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Baroness Ashton of Upholland: My Lords, for students who receive the 1,100, in the context of their family income, the position will remain the same. Students who come from a family with a total income of 10,000 or less will receive an additional grant of 1,000.

Lord Forsyth of Drumlean: My Lords, to cut through the spin, would it be a fair summary of the Minister's new policy that the hard-working classes in this country whose children are now 14 or younger can expect them to be saddled with large debts in return for their tuition at university? Universities will be entitled to raise that money on the basis that a regulator will make it harder for such children to get into universities in the first place. Is not that a disgrace?

Baroness Ashton of Upholland: My Lords, that is not the Government's position. We recognise fully that the programme we set out today will lead to university graduates having to pay back an increasing amount if a university chooses to put up fees on a particular course or throughout the institution. Universities must make that decision on the basis of several factors.

We know from talking to many people about the issue that one of the key factors is finding the money upfront. At present, students' parents or the students themselves must do that. That situation will go. Instead, there will be a loan that students can pay back at a suitable point in their career. That will be demonstrated to be an important move.

The purpose of the regulator is to ensure that universities are working to develop access and widen participation in higher education. I congratulate all universities that do that. As a nation, we need such development if we are to have the thriving economic base that we want. Universities must continue that work and must be supported in doing so by the regulator. That is the purpose behind the Government's strategy.

Baroness Warwick of Undercliffe: My Lords, I am pleased by my noble friend's recognition of the success of UK universities. I declare an interest as chief executive of Universities UK. We are also pleased at the specific amounts of new money that the Government have agreed to make available for higher education. I am relieved that the Government have dropped proposals for withdrawing research degree-awarding powers.

Can my noble friend reassure me that it is the Government's intention that teaching in higher education institutions should continue to be offered in a context informed by research and that new centres of research will still be able to flourish?

Baroness Ashton of Upholland: My Lords, I am happy to confirm that for my noble friend. We must

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recognise that teaching is of paramount importance in what a university offers. But we must also recognise that research is fundamental. What we are looking for in our university structure is for different universities to recognise their skills and build on them.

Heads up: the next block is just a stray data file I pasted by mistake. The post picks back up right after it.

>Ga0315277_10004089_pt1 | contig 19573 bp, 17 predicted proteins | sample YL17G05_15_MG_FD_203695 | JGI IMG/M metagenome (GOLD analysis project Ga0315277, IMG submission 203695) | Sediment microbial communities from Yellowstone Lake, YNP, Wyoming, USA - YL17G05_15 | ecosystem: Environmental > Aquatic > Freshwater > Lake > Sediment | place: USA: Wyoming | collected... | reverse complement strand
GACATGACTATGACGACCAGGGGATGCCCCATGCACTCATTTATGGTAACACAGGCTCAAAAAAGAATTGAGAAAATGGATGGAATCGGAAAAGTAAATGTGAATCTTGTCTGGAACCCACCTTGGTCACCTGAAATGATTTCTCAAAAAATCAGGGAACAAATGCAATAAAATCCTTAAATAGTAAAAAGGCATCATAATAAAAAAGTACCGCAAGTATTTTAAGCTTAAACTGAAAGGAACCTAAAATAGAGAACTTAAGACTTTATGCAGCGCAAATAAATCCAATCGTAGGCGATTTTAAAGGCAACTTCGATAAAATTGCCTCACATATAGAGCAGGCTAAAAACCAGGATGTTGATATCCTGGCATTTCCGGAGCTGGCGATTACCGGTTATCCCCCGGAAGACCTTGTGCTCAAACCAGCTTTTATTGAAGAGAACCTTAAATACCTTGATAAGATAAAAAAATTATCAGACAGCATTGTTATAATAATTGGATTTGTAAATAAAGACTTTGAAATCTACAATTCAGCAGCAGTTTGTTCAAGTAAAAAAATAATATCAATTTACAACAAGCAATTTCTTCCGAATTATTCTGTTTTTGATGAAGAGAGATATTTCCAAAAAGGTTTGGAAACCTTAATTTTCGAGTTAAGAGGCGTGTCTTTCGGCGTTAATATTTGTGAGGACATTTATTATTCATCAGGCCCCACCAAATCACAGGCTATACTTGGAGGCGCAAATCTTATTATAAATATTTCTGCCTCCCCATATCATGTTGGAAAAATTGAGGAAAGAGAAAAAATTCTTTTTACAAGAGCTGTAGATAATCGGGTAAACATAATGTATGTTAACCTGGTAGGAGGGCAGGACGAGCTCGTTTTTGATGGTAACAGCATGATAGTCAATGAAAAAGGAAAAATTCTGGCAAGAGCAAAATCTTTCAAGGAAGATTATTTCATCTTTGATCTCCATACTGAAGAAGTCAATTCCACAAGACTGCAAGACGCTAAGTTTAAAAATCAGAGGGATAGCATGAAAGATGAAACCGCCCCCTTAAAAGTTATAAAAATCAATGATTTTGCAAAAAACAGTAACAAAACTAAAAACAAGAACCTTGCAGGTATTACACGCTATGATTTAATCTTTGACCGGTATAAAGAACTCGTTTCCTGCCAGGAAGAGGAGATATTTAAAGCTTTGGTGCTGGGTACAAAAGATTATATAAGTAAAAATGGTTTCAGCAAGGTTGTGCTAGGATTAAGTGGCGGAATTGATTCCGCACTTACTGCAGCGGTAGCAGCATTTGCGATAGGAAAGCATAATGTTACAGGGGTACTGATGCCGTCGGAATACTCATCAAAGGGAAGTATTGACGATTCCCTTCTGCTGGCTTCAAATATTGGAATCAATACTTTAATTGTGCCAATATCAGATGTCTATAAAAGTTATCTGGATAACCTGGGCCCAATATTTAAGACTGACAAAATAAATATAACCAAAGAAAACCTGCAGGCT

I am sure that my noble friend and Universities UK will examine closely our proposals on research. We are considering how to develop research so that universities providing innovative research at the cutting edge move forward—whatever their basis in the current assessment—and are supported in doing so. We also want universities to work together in what I might call a cluster to develop the expertise that enables them to compete internationally.

Lord Roberts of Conwy: My Lords, I note from page 75 of the White Paper that the regulator will have the power,

    "to withdraw approval for variable fees or impose financial penalties".

Does that mean that the regulator must approve a proposal for variable fees?

Does the document apply to universities in Wales? I understood that higher education was a devolved matter.

Baroness Ashton of Upholland: My Lords, what the noble Lord read out about our proposals in respect of the regulator is correct. However, what it means is that part of the decision on whether a university can put up its fees will be whether it has satisfied the regulator on access. Many universities are already considering the issue, so it is not a hardship for many of them. We are keen to ensure that any increase in fees goes hand-in-hand with universities developing their relationships with schools and examining their admissions arrangements.

In Wales, discussions continue. There have been press reports that we have devolved student support to Wales; they are incorrect. We are having discussions with our colleagues in Wales on how the systems might work closely together. I am happy to keep the noble Lord informed about those discussions.

Lord Morris of Aberavon: My Lords, I declare an interest as Chancellor of the University of Glamorgan. Have the additional costs of a postgraduate professional qualification—such as for law students—been taken into account in the debt that is envisaged?